Real Hero: I care about being a young adult carer
Ailsa Tweedie, 25 years old, is a young adult carer and campaigner from North Lanarkshire who cares for her mum.
In a normal week I would be dividing my time between my Open University studies and caring for my mum. However, being part of the national Young Adult Carer Voice forum that is supported and coordinated by Carers Trust Scotland, means that I have just had an amazing week of opportunities.
It started at the Young Adult Carer Showcase and Learning Exchange, which took place at the Glasgow Science Centre on Tuesday, 26 January and marked one year on since Time to Be Heard for Young Adult Carers in Scotland campaign initiative was launched. Alongside other Young Adult Carer Voice members, I had the chance to share my personal testimony on life as a carer; it’s never easy to be vulnerable to a room full of strangers but for me it was a vital part of the day that shows the reality of what being a young adult carer can be like. I also spoke about why I think the Time to be Heard for Young Adult Carers campaign initiative is important. I felt that it was my chance to lay down the gauntlet to everyone in the room and inspire them to get involved in the campaign.
I felt that it was my chance to lay down the gauntlet to everyone in the room and inspire them to get involved in the campaign.
At the Showcase and Learning Exchange we heard from local young adult carer projects from across Scotland, a keynote speech was delivered by Cara Hilton MSP (shadow minister for children and young people) and there was also a presentation from Student Awards Agency for Scotland (SAAS) on the different kinds of funding available as a student. However, currently in Scotland there is no specific student carer grant or bursary and very few universities have a student carer policy in place. Most matriculation forms are missing the key question about being a student carer which would lead to better identification and support of young adult carers in higher education.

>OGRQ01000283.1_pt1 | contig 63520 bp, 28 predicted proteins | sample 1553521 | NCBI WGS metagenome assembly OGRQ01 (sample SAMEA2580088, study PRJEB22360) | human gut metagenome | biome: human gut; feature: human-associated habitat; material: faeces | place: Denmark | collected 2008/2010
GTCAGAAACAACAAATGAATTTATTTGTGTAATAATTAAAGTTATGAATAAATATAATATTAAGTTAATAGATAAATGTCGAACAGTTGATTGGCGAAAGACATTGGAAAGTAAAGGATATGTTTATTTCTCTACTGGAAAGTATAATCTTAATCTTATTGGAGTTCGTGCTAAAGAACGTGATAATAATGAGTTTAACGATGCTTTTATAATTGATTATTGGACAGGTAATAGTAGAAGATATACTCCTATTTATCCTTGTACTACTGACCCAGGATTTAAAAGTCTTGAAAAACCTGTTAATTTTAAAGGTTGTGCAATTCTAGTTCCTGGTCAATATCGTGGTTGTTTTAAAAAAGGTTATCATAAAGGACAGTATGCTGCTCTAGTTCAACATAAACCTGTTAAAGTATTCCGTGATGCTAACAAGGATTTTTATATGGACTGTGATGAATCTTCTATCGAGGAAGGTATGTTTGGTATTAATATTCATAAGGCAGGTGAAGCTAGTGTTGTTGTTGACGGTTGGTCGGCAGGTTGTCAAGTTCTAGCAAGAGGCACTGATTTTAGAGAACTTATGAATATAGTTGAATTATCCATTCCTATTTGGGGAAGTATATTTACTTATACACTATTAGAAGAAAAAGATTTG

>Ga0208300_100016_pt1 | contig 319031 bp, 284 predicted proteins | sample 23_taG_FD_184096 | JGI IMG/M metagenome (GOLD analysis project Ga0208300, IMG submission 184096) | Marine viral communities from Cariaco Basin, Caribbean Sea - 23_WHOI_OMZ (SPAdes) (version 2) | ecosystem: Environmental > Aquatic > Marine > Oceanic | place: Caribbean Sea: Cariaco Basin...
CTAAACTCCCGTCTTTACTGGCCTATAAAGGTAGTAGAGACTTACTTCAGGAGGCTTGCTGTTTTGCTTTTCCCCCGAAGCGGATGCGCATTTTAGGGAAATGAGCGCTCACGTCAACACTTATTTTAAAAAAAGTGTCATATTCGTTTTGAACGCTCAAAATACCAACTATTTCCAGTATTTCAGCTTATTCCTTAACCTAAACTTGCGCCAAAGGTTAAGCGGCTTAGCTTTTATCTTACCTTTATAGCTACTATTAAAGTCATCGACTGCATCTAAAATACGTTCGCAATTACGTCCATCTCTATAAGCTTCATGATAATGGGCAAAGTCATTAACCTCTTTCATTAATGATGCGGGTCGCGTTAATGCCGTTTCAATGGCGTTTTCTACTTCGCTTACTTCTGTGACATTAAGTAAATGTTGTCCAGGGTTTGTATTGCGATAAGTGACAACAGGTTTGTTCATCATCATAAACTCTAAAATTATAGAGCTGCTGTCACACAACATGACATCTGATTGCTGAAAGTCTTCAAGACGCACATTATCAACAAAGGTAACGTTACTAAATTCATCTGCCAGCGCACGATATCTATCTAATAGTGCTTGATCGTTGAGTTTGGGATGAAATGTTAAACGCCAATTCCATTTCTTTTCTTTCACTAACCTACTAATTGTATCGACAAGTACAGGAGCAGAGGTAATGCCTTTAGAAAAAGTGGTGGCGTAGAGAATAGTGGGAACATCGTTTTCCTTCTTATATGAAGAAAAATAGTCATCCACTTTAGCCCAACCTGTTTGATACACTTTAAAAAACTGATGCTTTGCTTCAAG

On Thursday, 28 January, I then had the privilege of being part of the Scottish contingent attending the launch of the Time to be Heard for Young Adult Carers campaign initiative in Northern Ireland, at Stormont. Despite the early start I was excited to be heading to Northern Ireland for the first time and especially getting to visit Stormont. As a politics student it was amazing to hear not only about the country’s rich political history but the history of the building itself.
On the same day as the launch it was also Young Carer Awareness Day, which meant not just in Northern Ireland but also across the UK, people were paying attention. For our participation in the event, we presented on the progress Time to be Heard for Young Adult Carers in Scotland has made and the impact of the campaign one year on. At the Northern Ireland launch we also got the opportunity to see the new inspirational campaign film from Time to be Heard for Young Adult Carers Northern Ireland.
After an incredible week where the spotlight was firmly on young adult carers, I don’t want us to accept being invisible or forgotten about anymore. Time to be Heard is our chance to unite our voices together as one, all calling for the same thing; identification, support and recognition.